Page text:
Fantasy lovers, if you haven't yet read Akata Witch, put down whatever book you're reading right now and get to it. It is a gorgeously original and magical book that will steal your breath away. Full of adventure, peril, juju and just a hint of romance, it's by Nnedi Okorafor, the same brilliant author who wrote the Binti series that I'm also enjoying right now. (Go read Binti, too.
Some schools are installing vending machines that dispense free books to kids who read as rewards, but why stop there? So many schools depend on sponsors and sell their products in their vending machines for money; as a kid I remember even getting product placement on my book covers, and there were always sodas for sale at lunch. It's quite unhealthy, and despite all of the work that the Obamas did to improve the problem, there's more we can do.
Harry Potter fans are well aware that Harry Potter Book Night is fast approaching on February 4, and many youth groups and schools have fun plans to celebrate the day, from games and activities to simply re-reading the wonderful series. Since the series ended, author J. K. Rowling has revealed many secrets about the world of Hogwarts, some on the website Pottermore and some on social media, others in her fabulous interviews.
Yes, there's the annual Goodreads Challenge, which is simple enough: you simply choose a number of books you hope to read in the New Year and attempt to meet that goal before the clock strikes midnight on December 31, 2019. For some, that's enough, and those of us who do a Goodreads Challenge often increase our quota each year as a personal challenge.
Earlier this month, I wrote about John Green and Rosianna Halse Roja's new book club, Life's Library, that my sister bought me a membership to for my birthday in November. I just finished reading the first selection, Jacqueline Woodson's If You Come Softly, and I'm not disappointed. It's a simple yet moving story about first love, tragedy, prejudice, violence against young Black men and much more.
Life's Library isn't a book club for John Green fans who are expecting to read his works. Instead, it's a collection of books selected by Green and Rosianna Halse Rojas that's curated around a community of readers who get to discuss the books online together. Every six weeks, the club discusses a new book in a Discord community. The books aren't chosen around a theme, just books that the curators really enjoyed and want to share with the community.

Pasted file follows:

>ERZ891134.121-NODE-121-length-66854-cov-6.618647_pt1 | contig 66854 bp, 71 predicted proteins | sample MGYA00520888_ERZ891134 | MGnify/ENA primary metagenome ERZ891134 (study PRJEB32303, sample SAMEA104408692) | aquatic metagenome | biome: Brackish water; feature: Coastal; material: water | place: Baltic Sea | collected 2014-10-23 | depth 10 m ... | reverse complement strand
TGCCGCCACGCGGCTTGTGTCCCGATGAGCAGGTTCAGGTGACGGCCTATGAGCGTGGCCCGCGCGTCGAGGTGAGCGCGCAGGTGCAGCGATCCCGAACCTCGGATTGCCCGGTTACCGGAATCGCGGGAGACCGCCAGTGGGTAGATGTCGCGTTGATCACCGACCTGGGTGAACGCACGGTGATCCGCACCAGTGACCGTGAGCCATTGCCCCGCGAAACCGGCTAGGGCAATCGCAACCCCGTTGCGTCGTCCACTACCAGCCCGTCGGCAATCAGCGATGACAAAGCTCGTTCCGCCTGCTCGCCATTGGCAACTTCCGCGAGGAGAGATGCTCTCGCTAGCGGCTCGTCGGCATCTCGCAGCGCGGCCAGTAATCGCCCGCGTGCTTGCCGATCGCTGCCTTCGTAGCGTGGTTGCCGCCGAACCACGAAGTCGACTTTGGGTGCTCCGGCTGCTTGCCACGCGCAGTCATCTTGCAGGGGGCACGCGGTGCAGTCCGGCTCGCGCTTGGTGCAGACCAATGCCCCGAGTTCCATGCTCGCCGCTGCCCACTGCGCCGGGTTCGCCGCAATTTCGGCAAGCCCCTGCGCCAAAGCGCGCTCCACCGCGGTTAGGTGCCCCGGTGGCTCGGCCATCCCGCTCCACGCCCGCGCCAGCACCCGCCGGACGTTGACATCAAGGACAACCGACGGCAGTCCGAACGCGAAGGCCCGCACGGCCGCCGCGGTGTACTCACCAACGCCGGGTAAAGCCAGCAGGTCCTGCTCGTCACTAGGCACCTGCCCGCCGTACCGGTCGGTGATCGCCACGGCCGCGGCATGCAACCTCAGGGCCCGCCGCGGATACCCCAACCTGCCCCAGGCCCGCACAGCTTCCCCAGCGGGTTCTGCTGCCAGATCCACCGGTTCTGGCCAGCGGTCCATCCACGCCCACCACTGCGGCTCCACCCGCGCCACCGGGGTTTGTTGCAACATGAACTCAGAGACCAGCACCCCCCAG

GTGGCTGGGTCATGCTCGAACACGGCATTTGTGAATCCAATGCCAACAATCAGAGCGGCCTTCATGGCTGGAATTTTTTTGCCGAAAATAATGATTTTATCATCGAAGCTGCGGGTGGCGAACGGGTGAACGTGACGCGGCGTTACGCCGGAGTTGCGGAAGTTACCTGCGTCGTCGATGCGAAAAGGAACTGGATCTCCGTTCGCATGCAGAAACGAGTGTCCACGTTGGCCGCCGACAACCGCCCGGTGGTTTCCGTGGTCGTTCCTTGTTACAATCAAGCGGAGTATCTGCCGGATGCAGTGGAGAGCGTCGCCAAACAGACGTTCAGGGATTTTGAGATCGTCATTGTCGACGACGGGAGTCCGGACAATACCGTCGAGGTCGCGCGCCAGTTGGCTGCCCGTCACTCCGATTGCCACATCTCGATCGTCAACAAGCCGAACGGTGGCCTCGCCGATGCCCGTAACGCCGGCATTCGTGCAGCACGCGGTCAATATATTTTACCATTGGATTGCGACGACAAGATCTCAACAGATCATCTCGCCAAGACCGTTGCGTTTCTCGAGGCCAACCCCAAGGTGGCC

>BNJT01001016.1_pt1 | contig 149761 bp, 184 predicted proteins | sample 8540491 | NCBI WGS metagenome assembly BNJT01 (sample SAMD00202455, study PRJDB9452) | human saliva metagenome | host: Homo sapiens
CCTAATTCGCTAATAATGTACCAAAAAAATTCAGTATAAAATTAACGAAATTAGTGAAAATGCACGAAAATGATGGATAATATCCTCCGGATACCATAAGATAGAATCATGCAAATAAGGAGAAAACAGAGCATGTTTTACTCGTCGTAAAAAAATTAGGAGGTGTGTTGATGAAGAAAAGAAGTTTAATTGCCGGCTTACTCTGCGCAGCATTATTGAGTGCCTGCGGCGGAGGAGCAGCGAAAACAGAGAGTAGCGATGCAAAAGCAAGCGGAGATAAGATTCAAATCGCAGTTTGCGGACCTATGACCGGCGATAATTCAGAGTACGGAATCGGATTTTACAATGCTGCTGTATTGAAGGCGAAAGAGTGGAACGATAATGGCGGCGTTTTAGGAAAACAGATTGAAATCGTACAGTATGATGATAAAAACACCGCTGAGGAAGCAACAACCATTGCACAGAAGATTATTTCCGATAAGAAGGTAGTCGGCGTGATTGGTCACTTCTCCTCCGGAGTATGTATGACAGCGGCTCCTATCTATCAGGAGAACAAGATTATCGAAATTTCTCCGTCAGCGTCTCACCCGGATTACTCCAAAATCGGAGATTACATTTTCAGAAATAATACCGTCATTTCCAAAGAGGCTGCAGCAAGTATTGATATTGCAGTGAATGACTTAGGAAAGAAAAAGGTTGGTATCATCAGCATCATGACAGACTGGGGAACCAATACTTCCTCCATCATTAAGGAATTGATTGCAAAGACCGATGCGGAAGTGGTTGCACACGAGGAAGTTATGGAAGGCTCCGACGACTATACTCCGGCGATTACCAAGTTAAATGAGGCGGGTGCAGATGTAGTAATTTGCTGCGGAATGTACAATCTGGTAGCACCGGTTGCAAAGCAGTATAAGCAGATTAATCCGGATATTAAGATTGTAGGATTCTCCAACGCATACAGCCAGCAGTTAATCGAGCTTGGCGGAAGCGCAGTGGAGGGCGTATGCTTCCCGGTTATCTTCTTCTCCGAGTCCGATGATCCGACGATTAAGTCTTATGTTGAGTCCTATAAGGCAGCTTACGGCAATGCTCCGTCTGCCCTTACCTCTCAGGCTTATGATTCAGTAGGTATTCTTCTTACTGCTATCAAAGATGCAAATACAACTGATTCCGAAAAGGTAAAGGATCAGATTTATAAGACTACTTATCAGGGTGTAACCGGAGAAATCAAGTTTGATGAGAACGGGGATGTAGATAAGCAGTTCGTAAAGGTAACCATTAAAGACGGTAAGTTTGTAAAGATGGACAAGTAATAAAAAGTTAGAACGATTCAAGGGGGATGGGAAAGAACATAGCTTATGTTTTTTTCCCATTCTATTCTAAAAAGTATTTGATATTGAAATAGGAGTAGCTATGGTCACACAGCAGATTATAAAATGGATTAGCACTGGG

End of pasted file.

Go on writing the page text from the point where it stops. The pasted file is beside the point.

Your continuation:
I'm so glad to have picked up The Lunar Chronicles, particularly after I finished the last installment of Saga and am now heartbroken from it. (Let's be honest, fans; we all knew this was coming. It wouldn't be Brian K. Vaughan if it didn't happen.) I finished Scarlet in a day and just picked up Cress, and I'd rather just read it than deal with all the terrible feels I'm having this time of year. Spoilers ahead!
I may be a bit late to the game when it comes to the Lunar Chronicles, but I'm completely hooked after the first book. Cinder, which has been dubbed a cross between a fairy tale and Star Wars, is the story of a cyborg teenager who has a complicated history, to say the least. In her world, cyborgs are second class citizens and don't have rights of their own, which is where her wicked stepmother comes in. It takes place on a futuristic Earth that has to contend with leaders on other planets, interplanetary politics and troubles with things like hovers and portscreens.
As 2018 wraps up in the next few weeks (can you even believe it's almost over?), it's time to start thinking about anything you want to finish in 2018 that you didn't get around to just yet--including books! There are so many great lists of "The Best Books of 2018" available that there's no shortage of ideas if you don't already have a TBR (To Be Read) pile, but if you have a list we'd love to know what you want to read and what you enjoyed most in 2018.
Over the past week I had the chance to read the book Jackaby by William Ritter and while it was predictable in terms of who (but not what!) the villain was, the whole concept of the book was so much fun. It's about a girl, Abigail Rook, who wants a life of adventure in the late 1800s.